5. Crowdsource the government! Social media, like Facebook and Twitter, are always powerful tools in accommodating people’s voices and opinions, and definitely, it is only in this century that such invisible devices can bring authoritarian governments to an end (see Arab Spring). Joko Widodo plays the latest move by mobilizing his volunteer team to let the public recommend who are eligible enough for ministerial posts, a rare initiative in today’s world politics. Moreover, he will crowdsource his ‘blusukan‘ habit (sudden, unexpected outreach to constituents) by accommodating their voices in a single, online platform. With such measure, everyone can take initiatives in improving their neighborhood’s livelihoods.

6. Free trade is a must – albeit at a consequence. Imagine if all the world’s borders are opened up for free trade (under the terms that security guards continue to patrol them), how many times can the whole planet’s GDP multiply. Perhaps it will double, triple, quadruple, or even more. Only with such medium can we enable an unlimited exchange of ideas, products, and new ways in facing an uncertain future. Despite massive opposition by some affected groups, globalization is an enabling stimulant for such occurrence, and its existence is increasingly inevitable. Indonesia must make the best out of this opportunity, otherwise we will end up merely importing outsiders’ products while gradually crucifying our abundant natural resources abroad.

7. Balance religion with science. It’s been too long that we outweigh ourselves with religion, while we abandon scientific approaches in examining the whole universe. It’s time we seek that equilibrium.

From here onward, we must commence thinking Indonesia’s future many generations to come. At least, we must also be grateful to have witnessed, for the first time in human history, a transition phase from Type 0 to Type 1 civilization. Only with collective efforts and better mindsets, can we really achieve Kardashev’s dream. Of going to the stars, and beyond.


Bonus: watch the Michio Kaku’s video below.


Understanding the limitations of mathematics to predict the future: Ronald Meester at TEDxLeiden


Before you watch the TEDx talk, here is one important question. What is the similarity of:

1. A dike designed to withstand a very huge, catastrophic flood with a probability rate 1 : 1000, or which means, a catastrophe can only happen once in a thousand years?

2. A news article which reports that many children born in 21st century will live up to 100 years old?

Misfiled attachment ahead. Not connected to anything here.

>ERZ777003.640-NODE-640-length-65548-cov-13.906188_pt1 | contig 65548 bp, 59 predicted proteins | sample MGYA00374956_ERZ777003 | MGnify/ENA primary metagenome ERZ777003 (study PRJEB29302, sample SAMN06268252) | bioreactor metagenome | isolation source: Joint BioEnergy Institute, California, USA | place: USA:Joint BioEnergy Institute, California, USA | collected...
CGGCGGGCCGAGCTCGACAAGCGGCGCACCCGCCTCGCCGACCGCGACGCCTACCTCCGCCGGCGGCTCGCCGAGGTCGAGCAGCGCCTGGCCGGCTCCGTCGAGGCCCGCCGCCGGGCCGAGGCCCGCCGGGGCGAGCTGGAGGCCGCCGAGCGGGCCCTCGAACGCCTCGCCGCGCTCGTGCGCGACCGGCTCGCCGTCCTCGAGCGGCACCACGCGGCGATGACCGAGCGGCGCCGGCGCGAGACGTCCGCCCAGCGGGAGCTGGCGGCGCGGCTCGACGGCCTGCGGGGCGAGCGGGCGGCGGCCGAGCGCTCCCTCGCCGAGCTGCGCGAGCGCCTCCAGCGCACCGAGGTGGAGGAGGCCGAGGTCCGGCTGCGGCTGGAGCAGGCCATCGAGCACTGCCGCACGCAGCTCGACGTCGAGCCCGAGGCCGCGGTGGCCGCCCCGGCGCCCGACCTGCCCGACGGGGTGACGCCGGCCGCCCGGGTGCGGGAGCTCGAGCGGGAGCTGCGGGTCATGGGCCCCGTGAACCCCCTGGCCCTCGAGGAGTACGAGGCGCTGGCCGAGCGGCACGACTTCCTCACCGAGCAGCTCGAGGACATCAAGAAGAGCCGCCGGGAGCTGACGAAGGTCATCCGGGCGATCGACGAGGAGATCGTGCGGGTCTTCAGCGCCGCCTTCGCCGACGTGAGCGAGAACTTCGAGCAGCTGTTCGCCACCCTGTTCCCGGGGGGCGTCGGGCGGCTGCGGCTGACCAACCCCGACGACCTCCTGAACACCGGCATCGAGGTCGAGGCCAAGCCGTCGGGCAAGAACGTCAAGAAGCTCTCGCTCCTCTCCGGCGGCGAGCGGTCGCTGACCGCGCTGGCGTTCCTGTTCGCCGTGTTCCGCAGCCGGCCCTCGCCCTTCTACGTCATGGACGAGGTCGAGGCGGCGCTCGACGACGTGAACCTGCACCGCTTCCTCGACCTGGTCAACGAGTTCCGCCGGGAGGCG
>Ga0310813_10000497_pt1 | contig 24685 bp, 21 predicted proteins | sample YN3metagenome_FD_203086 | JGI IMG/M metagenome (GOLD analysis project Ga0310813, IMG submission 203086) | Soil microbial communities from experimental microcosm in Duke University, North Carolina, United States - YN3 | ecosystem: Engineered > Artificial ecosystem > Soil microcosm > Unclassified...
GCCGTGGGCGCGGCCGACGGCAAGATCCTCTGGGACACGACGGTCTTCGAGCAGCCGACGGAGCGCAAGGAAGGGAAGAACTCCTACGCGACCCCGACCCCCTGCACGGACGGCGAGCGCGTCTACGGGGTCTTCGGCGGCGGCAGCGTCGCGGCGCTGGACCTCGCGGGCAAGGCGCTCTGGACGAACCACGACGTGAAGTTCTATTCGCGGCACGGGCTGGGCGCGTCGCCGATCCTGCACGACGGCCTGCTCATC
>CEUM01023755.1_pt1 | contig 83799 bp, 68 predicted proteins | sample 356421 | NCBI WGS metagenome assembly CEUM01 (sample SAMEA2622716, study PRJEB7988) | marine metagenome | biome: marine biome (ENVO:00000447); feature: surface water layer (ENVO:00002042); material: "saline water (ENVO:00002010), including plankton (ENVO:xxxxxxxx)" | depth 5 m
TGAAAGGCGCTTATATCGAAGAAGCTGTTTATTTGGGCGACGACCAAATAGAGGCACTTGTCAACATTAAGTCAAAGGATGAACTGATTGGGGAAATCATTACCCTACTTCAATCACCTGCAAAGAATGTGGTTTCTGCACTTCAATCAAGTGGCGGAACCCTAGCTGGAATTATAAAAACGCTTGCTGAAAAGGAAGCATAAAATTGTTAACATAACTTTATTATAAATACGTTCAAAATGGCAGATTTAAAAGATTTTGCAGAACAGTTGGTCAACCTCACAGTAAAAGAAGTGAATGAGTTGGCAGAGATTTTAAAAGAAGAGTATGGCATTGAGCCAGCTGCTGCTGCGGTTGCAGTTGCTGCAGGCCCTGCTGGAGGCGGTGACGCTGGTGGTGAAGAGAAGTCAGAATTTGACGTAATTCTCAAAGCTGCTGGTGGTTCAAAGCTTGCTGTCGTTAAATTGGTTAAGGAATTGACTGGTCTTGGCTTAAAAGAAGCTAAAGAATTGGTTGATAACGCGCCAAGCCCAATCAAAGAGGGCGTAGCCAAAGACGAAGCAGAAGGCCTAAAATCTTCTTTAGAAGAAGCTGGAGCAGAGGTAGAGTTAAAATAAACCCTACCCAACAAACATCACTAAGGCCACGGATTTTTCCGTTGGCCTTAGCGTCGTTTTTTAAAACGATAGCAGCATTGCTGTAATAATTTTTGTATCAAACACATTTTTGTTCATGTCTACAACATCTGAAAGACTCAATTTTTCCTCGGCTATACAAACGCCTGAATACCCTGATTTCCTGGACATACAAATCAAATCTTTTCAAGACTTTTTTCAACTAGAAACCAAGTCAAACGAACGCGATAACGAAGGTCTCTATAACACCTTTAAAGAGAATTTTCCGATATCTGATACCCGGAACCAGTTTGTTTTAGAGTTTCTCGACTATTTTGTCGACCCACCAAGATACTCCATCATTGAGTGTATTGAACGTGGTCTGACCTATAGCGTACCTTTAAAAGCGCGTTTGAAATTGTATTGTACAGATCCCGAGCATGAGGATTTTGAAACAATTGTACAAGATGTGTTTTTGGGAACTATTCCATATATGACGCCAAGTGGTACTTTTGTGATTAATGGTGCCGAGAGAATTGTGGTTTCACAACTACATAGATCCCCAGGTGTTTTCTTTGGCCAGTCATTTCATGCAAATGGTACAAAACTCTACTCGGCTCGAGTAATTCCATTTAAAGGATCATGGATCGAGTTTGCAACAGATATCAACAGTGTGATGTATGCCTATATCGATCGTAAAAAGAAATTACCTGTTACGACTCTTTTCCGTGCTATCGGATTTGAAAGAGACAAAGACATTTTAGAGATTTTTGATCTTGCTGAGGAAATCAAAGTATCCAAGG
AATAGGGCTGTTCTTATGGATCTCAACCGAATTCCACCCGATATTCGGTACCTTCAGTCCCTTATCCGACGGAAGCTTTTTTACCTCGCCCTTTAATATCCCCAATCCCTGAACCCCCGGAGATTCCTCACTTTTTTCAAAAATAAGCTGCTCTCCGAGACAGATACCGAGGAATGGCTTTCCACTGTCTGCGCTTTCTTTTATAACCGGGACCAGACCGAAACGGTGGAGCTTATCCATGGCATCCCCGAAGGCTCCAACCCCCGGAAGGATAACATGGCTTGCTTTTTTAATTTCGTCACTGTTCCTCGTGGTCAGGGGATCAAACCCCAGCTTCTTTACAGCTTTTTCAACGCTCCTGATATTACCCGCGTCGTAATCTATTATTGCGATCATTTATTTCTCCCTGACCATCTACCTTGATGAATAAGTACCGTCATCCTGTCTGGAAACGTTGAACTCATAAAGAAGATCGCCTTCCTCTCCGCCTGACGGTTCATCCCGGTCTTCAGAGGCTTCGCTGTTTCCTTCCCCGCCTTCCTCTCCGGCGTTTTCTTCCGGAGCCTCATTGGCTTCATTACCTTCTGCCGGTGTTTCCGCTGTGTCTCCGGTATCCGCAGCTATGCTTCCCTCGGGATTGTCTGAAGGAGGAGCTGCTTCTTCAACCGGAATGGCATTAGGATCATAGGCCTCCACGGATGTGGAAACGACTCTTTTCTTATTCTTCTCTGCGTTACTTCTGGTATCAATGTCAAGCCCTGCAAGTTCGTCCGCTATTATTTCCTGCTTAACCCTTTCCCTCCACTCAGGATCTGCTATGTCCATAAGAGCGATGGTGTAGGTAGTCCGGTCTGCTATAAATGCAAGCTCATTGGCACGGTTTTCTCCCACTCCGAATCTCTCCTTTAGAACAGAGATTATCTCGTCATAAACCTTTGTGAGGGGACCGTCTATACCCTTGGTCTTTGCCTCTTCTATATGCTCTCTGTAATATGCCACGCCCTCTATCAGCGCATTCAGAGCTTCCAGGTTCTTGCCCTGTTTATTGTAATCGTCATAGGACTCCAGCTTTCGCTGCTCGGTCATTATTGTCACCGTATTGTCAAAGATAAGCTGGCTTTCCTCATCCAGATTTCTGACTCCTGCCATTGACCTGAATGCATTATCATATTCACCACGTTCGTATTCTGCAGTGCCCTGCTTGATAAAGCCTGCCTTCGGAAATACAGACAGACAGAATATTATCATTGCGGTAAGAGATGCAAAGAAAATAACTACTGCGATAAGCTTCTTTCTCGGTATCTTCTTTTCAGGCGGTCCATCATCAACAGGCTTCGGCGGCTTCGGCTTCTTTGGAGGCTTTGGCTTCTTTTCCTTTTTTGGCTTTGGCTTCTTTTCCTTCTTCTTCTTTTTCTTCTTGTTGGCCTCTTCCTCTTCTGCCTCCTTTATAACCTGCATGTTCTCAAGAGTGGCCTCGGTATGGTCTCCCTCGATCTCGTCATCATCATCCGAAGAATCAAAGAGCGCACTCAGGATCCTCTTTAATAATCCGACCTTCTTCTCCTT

3. A computational model which can ‘accurately’ predict that a political party’s program, on certain measurements, can either increase or decrease 50,000 votes for every step it takes?

The answer: all these mathematical models are thoroughly false. Full stop.

Reality is not as simple as mathematical models can always predict about every decision we make. One of the most fundamental flaws in it, despite its overpowering usefulness in modern technologies (like Google), is that it can’t make uncertainties certain. Engineers can proudly say that the dike they design can withstand a flood for a millennium, but who knows if God, universe, or aliens you name it, decide to play dices with our fate? That’s where, even our most sophisticated knowledge of mathematics, becomes greatly fallible.

Ronald Meester, a statistics expert, gives this TEDx talk with one very simple, yet abyssal, message: we can’t predict the future. Accept the uncertainties. Full stop. Listen to his talk and think deeper.

The world according to street children




Children often dream about a perfect world. A realm of existence where they are free of constraints in achieving their dreams. Idealists often talk about harnessing universal equality that encompasses all the world’s individuals, either poor or rich. Popular figures often generate all-positive pep-talks, about ‘a better world that is soon to come’.

All this is not until the reality, the medium that constitutes this world of absurd enormities, holds their eyes up.

Troubles, hardships, difficulties, all these words have never disappeared even in such increasingly sophisticated – and often in incomprehensible ways – world, and will never be altered throughout the existence of this cosmos. Among a multitude of problems, and new hodge-podge of troubles generated, an issue that has long yet to be resolved is the chronic presence of street children around the world.

No matter how exponentially rich the civilization is ending up, the abundance of street children poses a harbinger to every respective nation. Ignored after by the societies, detached from their supposedly nurturing loved ones – parents, families, educators, they are living in an absurd, unprincipled world, where wrong is hardly differentiated from right, where evil is barely separated with kind, and where all worst-case possibilities may subsequently happen.

And we all realize that every nation that fails to pay attention to the concerns of the generations often puts itself at great stake.

Ben Faccini, a novelist, attempts to make a comprehensive coverage of street children across the world, from bustling streets in Cairo to potholed roads in Ulaan Baatar. View the full essay here.


One excerpt from Faccini’s essay:

The phrase ‘street children’ is a much-used catch-all term for heterogeneous groups of children. Some live solely on the street, sleeping rough, finding shelter where best they can. Some spend their days in public spaces before returning to a family or a similar support structure in the evening. Others still live with their families on the streets. Overall figures don’t necessarily allow for these distinctions. The United Nations Children’s Fund (UNICEF) estimates there are currently more than 100 million street children worldwide — an estimate that is often quoted, with all categories of street child included. But it is those children who live solely on the street, away from a consistent adult presence of any kind, who are perhaps the most emblematic of the phenomenon. Research shows that these children leave, or are forced to flee, their homes for many reasons. Family breakdown and the death or illness of a parent are prime factors but, equally, natural disaster, conflict and abuse play their part.

While escaping to the streets is often a child’s only solution, the street provides an ephemeral freedom. It becomes mother, father, school and home. Survival rates are unsurprisingly low. Once on the street, a child can quickly get sucked into a life of violence and sexual exploitation, trafficking and substance abuse. Their existence is overshadowed by the urgent need to find a safe place to sleep and shelter. Those who do survive become forever alienated from mainstream society — and all the more menacing to it as they grow older.